HERE, NOW | a case study in being present in the moment.
I love filmmaking. The process of prepping, interviewing, travelling, shooting, and editing is an adrenaline rush. But if you’re not careful, you can get so caught up in the technicalities at hand.
Lost in the nitty-gritty, I completely forget to soak up the beauty and wonder amidst the intense hustle around you. And just like that: “Poof!”. The project is wrapped up and the moment is gone forever. Every filmmaking project, like the process of documenting the artisans and artists featured in Here, Now will never again repeat itself. And there’s a lesson in that… Never forget to be “in the present moment”.
It’s not always easy, as the nature of directing demands that you go down many mental rabbit holes to reach the best possible creative decision. The trick is to revert back to a state of being “in the moment”. It’s the space where you let yourself stand back and appreciate the process or interactions that are unfolding right in front of your eyes.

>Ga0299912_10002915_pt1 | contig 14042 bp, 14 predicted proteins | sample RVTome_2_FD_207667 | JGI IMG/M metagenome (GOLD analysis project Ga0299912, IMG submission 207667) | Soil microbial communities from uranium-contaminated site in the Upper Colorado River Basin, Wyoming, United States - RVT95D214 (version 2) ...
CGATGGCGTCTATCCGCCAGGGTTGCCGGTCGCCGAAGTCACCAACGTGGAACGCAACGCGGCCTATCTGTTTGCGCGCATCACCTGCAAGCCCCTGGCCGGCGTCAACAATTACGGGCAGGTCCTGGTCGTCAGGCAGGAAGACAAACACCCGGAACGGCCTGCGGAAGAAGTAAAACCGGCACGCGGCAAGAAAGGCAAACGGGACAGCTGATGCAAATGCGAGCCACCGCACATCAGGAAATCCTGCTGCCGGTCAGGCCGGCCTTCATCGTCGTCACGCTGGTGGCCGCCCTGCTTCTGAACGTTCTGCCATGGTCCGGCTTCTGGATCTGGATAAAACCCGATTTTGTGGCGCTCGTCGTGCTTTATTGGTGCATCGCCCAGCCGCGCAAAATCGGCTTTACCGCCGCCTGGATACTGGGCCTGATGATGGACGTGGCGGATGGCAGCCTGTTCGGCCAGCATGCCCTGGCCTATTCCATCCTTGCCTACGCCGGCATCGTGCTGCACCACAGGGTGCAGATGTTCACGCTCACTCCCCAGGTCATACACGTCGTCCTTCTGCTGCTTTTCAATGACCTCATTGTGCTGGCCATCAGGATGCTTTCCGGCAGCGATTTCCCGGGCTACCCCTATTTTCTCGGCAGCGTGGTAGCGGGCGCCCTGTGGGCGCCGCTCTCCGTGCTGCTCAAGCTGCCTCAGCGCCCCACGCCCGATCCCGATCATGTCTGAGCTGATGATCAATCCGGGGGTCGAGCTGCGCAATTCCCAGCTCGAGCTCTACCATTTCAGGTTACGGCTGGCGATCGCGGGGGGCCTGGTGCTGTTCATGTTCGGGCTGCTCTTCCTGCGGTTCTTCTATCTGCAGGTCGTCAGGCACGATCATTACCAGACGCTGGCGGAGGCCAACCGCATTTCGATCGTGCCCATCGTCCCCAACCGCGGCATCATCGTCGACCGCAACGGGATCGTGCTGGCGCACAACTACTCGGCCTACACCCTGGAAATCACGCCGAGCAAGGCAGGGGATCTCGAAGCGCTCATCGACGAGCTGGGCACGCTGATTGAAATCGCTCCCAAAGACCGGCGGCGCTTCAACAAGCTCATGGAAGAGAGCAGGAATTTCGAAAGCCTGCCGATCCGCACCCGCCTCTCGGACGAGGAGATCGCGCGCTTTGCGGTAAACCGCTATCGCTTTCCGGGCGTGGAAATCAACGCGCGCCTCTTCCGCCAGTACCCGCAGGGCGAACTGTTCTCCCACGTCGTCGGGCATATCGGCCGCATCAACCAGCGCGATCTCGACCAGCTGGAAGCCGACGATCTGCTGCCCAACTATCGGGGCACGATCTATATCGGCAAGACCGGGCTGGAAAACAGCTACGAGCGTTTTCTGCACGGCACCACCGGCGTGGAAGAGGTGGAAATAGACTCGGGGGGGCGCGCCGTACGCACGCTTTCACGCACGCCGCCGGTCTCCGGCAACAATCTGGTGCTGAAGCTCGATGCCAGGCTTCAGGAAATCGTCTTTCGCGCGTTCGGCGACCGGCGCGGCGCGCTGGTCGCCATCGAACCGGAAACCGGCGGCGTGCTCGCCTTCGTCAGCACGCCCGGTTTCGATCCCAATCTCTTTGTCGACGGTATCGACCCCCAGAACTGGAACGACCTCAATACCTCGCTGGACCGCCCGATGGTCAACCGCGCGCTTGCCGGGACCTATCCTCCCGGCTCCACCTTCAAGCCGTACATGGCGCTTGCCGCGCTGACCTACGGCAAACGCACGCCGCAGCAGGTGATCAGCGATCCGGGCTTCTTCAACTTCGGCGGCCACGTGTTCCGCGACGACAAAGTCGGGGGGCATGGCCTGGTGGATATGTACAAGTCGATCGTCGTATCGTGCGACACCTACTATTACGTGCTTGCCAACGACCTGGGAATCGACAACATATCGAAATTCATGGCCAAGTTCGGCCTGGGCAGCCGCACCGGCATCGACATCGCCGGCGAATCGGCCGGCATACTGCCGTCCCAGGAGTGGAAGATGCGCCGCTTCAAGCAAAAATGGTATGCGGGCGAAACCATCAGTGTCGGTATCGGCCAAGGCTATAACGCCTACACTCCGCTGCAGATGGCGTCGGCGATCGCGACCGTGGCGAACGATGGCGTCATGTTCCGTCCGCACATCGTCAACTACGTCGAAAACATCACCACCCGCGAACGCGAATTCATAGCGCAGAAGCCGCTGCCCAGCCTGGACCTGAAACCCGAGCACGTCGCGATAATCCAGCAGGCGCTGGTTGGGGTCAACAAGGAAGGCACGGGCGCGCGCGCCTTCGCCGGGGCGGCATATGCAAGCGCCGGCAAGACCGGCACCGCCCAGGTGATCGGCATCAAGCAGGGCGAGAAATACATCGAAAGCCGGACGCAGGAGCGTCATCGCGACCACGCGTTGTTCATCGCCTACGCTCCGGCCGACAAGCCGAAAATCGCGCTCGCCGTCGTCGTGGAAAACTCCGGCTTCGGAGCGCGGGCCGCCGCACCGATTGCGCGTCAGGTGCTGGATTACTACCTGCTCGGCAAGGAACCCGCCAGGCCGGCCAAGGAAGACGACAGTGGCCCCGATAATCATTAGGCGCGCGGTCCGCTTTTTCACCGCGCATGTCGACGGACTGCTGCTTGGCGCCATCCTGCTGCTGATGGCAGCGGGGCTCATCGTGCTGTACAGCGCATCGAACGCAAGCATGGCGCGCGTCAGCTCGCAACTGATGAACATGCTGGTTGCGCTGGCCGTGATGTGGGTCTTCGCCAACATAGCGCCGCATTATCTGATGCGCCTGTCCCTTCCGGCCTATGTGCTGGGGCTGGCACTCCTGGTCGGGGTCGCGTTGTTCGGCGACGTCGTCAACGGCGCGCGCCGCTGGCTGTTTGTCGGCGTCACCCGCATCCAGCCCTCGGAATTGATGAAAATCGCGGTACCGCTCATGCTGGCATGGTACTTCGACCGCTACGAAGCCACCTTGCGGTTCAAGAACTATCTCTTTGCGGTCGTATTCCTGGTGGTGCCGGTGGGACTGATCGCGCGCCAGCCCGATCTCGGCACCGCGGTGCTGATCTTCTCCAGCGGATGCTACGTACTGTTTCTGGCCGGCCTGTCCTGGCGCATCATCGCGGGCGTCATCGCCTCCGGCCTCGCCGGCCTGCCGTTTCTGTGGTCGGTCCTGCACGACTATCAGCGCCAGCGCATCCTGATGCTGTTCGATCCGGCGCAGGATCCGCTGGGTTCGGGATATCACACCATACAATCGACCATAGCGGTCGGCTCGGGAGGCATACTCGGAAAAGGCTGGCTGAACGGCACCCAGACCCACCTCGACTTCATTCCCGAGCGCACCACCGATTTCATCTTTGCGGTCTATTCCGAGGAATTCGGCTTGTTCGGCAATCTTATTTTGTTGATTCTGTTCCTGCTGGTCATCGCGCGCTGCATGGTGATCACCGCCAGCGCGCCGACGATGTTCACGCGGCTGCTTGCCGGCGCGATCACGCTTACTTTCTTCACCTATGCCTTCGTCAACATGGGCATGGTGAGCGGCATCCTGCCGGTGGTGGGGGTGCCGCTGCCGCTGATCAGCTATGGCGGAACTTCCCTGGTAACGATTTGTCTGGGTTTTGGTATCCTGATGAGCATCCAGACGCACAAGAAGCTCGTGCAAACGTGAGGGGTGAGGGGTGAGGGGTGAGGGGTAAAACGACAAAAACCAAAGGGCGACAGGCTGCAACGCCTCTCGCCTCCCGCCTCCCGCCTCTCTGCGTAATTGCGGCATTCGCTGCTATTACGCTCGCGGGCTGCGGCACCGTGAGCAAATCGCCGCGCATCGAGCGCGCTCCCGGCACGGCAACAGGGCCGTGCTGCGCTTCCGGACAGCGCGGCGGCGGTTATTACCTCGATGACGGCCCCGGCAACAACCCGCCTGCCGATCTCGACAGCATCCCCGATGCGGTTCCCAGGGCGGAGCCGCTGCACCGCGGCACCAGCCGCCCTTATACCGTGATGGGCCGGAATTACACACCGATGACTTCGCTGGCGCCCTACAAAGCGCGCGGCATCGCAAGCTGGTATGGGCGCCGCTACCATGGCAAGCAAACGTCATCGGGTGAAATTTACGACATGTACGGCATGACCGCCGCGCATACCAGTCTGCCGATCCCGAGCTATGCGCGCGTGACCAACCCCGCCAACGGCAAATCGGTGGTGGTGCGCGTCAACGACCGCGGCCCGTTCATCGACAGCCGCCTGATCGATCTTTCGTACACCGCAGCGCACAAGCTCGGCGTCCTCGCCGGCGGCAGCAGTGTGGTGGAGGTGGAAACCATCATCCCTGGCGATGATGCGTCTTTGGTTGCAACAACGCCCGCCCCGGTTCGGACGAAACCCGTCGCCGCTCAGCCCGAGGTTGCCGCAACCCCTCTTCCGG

Shakespeare called his players, “players” for a reason, as the space that they operated in was strictly an open space designated for discovery, invention and being in the moment. And let’s face it, magic can’t happen if your own brain is constantly interrupting and blocking the flow of your own creativity or artistry.
The artisans and athletes featured in Here, Now have also reminded me that you have good days and bad days. You have days where you feel charged up and you feel like a pro. Other days where you bash your head against a wall. Always peaks and valleys.
“In the moment” is a space we too rarely permit ourselves to occupy, but I think it’s better to see it as a destination and a goal, instead of giving up if you’ve just hit a little speed bump. Just accept today for what it is and try again tomorrow.
– By Porteus Xandau
Storm in a tea cup
Director Porteus Xandau’s latest online film for fashion brand Trenery, blends soft, cinematic visuals with the intimate, unrehearsed words from expert tea maker, Swaady Martin. Her story of craft and attention to detail are mirrored appropriately by the documentary itself.